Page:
In Quadrant C, importance and performance both are low, it tells that the company has no reason to make efforts over there. It might be a department of a company where they do not need any changes. Zara, being a clothing brand needs no changes in their direct selling section, as it is of no importance to them. In the quadrant D, there is low importance and high performance. It might produce vital results, as the company is exaggerating its performance there, where there is no need for it. Zara might consider eliminating their extra workforce as there is no need to hire new people for the operation process when the company is meeting the production of clothing items efficiently (Stevenson & Sum, 2015).

VRIO analysis:

VRIO analysis is done to determine the critical use of resources implemented by a company (Knott, 2015). It is useful to evaluate a company regarding its resources to forecast what efficient use can they cater to the resources. VRIO stands for value, rareness, imitability, and organization (Knott, 2015). Companies need to make these evaluations from their resource perspective to better understand the company’s future. It also helps in understanding the strengths and weaknesses of a company (Knott, 2015). This analysis says that if the resources are not valuable, then the company should outsource them rather than keep them to themselves. For example, if Zara has no use of cotton fabric, they can give it to some external company to manufacter it, instead of their own costs on something that is not useful. If the resource is valuable, but it has a rare quality, then the company is in stable condition and not worse than its competitors. It says that if Zara is producing products equal to their competitors, they are able to stay in the market.

If the resource is valuable and rare, and it’s not costly to replicate it, the company will have a short-term competitive advantage. Unless the competitors also acquire this strategy, Zara will have a competitive advantage if they try to replicate a design and apply it. But, if the resource is expensive to replicate, rare, and valuable, but the company is not able to organize the reserves, it will be at a loss of the company. Meaning if Zara tries to make a new plant in Switzerland, and they know it’s valuable to do so, with having rarity and replication measures, but they cannot hire professionals to run that plant, it will become an expense for Zara and will turn out bad for them. Considering the fact, that all the factors are managed, it will become a competitive advantage for the company in the longer term (Knott, 2015).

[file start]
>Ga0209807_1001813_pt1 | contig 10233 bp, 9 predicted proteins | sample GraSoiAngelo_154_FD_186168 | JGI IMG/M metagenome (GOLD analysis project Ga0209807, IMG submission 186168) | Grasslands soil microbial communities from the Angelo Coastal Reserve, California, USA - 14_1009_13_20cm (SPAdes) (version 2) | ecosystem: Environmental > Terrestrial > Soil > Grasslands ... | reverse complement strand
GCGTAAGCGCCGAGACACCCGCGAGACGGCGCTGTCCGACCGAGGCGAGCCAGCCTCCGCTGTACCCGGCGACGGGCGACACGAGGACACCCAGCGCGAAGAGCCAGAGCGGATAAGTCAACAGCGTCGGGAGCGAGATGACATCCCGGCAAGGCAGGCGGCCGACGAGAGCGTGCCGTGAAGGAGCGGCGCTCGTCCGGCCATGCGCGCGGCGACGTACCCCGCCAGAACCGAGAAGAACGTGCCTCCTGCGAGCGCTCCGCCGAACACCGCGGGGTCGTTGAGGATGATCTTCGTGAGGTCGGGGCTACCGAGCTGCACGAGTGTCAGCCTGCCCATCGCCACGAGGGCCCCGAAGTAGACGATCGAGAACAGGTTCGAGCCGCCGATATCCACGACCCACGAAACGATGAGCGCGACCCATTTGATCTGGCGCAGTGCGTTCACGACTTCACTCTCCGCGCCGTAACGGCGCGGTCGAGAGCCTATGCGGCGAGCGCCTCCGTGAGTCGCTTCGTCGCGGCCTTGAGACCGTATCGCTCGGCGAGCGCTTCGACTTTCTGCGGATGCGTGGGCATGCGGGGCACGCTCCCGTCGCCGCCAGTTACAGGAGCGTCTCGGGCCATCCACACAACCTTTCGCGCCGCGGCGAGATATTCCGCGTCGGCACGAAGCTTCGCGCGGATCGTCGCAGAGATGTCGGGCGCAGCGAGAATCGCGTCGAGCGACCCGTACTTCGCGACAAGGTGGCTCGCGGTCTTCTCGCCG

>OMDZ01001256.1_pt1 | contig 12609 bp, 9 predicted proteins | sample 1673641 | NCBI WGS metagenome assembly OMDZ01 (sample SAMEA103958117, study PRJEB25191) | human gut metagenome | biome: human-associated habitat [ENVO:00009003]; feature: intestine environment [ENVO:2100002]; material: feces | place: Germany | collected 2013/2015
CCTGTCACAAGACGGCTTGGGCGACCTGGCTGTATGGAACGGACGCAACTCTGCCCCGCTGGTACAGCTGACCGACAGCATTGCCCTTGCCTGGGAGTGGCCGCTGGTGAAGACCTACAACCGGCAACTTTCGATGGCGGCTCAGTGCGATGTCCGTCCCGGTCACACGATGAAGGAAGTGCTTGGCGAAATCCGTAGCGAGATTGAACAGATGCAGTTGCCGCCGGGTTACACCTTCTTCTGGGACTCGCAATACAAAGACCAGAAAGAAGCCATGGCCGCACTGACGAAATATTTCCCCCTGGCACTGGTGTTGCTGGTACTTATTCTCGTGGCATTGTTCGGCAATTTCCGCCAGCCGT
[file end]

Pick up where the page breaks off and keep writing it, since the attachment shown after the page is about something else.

Looking at the current situation of Zara, they are enjoying a competitive advantage phase where they have all the factors needed for resource management. VRIO helps a company evaluate a large amount of planning and control for a company.

Once a company has evaluated its control over the operational processes, it can easily manage to act on the competitiveness of the firm. If the processes are equally distributed in the process design, its controlling, evaluation, and scheduling, it directly helps in the organization’s unique position (Knotten et al., 2015). Zara has the production and design process influenced by an effective supply chain, and each of their steps is clear to the organizational performance objectives.

Work process factors are also vital in an organizational flow, which helps in making quality checks (if possible), maintaining the standard of the operation structure, and efficient workforce allocation to create better products for the customers. Volume and variety discussed before, in the organizational structure also influences the design process. Considering the volume of products developed should meet the equal quality of variety as per customer demand (Bhattacharya, Dey & Ho, 2015). Otherwise, the process of designing the product will deviate from the instructions of variety as given by the management. However, these evaluation procedures help in the development of skilled and creative product design. Operational processes contribute to the overall company’s performance, which should be considered with care.